Some jerk in a Merc wrecked my Yugo the other day, sending it straight it to the big junkyard in the sky. All it took was about 2 mph of speed and 3 tons of Teutonic steel, and my Balkan Bullet, as I affectionately referred to it, crumpled like an empty can of Bud. My insurance adjuster tried to put a positive spin on the situation, telling me that I was lucky to survive given the Yugo crash fatality statistics.
Positive spin is something high-tech PR people constantly strive for, especially if they work at Apple. Now, flacks at two Silicon Valley companies, Netscape and Sun, are planning a PR Olympics in an effort to keep their spin muscles limber and have a little fun at the same time, Skinny hears.
This decathlon of spin doctoring will feature a range of events, including the PR equivalents of the 100-yard dash (find the executive for the reporter with the 5-minute deadline), the shot put (the human Rolodex challenge), and the javelin (defend your technology against a Microsoft broadside). Extra marks for creativity will go to the PR person who produces the best joint press release on a Sun-Netscape human cloning API. The games are scheduled to commence in mid-May.
On second thought, maybe Sun's PR muscles don't need any limbering. This week, one of the company's outside agencies, GCI, sprang Kerri Strug-like into action after email servers at Microsoft Network crapped out last week. GCI spammed reporters with a message impugning the scalability of Windows NT, the servers that run MSN, while touting Sun Solaris as the he-man operating system that could have handled the job. "MSN subscribers would not have experienced even a minute of downtime" if the online service had used Solaris, the missive said.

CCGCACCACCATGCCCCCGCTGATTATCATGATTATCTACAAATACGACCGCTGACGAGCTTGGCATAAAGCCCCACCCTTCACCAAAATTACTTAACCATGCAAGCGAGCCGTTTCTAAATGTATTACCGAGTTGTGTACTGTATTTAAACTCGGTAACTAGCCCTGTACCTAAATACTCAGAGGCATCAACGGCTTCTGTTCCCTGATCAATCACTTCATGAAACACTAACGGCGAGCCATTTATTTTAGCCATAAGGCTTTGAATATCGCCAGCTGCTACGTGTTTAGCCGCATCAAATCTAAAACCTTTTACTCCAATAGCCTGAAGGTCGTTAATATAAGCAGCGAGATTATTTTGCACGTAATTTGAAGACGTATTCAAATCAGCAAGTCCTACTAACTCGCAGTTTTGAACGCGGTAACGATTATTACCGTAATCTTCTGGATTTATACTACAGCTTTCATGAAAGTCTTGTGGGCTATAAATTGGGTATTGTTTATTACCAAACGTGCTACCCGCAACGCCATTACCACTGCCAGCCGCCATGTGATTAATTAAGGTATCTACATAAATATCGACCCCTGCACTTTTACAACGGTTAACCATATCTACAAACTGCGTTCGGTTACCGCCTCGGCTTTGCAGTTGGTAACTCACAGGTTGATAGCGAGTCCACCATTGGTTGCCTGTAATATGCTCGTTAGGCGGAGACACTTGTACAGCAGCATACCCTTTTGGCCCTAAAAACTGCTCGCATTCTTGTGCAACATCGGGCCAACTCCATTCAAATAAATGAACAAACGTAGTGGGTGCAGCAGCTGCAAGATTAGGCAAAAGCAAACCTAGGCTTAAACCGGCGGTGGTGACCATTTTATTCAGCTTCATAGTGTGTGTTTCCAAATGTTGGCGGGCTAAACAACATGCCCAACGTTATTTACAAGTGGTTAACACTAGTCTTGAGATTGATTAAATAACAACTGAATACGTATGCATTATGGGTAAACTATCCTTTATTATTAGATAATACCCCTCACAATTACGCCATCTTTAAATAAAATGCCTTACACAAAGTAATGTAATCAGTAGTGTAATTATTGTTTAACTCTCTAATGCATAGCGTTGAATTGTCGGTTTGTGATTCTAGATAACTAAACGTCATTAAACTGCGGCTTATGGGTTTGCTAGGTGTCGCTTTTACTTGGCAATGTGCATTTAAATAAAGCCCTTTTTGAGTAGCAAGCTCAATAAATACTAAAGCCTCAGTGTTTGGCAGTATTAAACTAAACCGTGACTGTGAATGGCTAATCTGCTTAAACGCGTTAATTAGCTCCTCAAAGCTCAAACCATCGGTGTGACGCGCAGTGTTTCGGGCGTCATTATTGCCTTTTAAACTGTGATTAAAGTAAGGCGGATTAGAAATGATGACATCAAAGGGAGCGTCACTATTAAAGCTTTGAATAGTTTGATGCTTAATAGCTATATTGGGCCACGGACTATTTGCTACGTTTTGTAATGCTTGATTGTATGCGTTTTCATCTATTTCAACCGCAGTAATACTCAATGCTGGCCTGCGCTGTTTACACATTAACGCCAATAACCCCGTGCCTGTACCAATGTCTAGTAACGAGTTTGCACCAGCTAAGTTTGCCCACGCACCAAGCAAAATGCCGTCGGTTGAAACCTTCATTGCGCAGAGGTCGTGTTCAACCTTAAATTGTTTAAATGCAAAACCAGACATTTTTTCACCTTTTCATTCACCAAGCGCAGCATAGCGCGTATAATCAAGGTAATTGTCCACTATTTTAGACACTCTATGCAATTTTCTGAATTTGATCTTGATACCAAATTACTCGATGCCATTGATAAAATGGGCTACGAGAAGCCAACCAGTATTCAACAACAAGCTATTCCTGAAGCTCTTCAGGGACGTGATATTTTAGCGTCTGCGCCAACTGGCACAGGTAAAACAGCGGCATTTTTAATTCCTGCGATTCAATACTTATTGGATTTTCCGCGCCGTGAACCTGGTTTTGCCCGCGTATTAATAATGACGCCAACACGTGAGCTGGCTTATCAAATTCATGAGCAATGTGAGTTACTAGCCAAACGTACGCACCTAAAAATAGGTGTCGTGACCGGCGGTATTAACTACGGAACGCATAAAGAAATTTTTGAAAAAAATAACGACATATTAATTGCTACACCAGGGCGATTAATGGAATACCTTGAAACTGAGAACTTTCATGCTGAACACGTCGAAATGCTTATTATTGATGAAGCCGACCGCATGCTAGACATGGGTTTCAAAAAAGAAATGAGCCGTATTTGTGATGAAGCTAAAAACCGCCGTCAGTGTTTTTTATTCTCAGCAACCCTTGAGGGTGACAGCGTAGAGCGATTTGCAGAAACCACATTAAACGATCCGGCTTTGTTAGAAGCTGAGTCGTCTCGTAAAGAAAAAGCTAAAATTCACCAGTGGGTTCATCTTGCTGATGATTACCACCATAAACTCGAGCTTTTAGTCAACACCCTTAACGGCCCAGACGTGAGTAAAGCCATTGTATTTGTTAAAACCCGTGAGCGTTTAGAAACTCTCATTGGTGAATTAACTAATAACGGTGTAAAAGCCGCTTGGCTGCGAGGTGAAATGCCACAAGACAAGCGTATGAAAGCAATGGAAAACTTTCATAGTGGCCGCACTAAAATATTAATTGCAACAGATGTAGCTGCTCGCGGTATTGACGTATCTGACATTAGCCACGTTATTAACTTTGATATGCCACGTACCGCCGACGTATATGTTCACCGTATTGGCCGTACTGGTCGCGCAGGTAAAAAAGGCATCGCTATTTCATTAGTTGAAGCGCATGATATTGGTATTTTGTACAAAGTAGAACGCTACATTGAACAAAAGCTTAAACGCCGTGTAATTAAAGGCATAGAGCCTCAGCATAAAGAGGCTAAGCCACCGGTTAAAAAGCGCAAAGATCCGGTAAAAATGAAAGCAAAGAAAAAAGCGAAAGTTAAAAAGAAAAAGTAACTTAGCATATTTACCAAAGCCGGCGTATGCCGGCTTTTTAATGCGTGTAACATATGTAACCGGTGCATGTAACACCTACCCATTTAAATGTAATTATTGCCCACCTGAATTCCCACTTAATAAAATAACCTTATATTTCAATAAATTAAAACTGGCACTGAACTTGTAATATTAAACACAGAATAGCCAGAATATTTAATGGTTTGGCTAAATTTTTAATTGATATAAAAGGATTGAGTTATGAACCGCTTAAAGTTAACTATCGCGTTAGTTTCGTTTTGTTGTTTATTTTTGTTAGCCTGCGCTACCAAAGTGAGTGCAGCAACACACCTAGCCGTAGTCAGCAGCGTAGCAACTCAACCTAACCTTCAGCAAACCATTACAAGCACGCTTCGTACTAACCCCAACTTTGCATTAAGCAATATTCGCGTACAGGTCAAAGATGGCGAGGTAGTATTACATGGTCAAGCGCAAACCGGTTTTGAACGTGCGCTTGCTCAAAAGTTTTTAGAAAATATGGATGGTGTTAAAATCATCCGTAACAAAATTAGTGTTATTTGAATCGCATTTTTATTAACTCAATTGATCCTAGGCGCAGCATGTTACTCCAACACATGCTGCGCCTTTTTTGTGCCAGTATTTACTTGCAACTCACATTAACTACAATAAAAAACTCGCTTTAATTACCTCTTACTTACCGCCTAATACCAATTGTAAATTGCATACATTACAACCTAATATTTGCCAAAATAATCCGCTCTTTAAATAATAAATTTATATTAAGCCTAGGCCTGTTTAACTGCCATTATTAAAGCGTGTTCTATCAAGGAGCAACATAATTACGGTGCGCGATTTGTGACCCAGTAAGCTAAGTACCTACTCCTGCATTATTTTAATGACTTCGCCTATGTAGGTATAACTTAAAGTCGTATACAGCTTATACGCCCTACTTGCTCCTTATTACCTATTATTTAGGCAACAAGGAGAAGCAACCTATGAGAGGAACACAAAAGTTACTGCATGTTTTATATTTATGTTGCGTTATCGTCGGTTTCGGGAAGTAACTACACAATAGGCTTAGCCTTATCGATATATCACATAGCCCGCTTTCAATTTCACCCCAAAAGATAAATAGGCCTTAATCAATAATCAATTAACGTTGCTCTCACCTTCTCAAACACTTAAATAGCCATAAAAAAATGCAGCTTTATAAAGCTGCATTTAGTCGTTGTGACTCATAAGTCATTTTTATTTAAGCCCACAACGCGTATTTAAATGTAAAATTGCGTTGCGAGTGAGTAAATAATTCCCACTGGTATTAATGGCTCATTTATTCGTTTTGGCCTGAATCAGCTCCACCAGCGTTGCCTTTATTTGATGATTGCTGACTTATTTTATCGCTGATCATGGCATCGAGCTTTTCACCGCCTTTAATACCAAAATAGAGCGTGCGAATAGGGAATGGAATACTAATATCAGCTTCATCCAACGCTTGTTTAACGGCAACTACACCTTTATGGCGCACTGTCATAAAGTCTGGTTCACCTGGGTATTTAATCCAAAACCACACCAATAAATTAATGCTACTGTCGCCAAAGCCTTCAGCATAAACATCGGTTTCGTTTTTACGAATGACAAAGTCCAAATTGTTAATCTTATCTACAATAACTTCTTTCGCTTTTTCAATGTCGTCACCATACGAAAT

Of course, opportunism such as this is more common in the high-tech industry than fleas on a dog. But Sun's message had an element of hubris that could come back to bite Scott McNealy and company on their noses.
It's the ears, not the nose that counts at Disney. I'm told the Mousketeers may soon reshuffle the executive team at Disney Online, shifting president Jake Winebaum over to operate one or more of the Web sites Disney now runs with Starwave. According to spies inside within the Mouse's earshot, Winebaum may end up with a hand in ESPNet SportsZone or ABC News.com. Why doesn't anyone ask me to run a Web site? Probably because I'd blow the budget ordering bagels every day. Email me your career ambitions, bagel stories, and, of course, your rumors.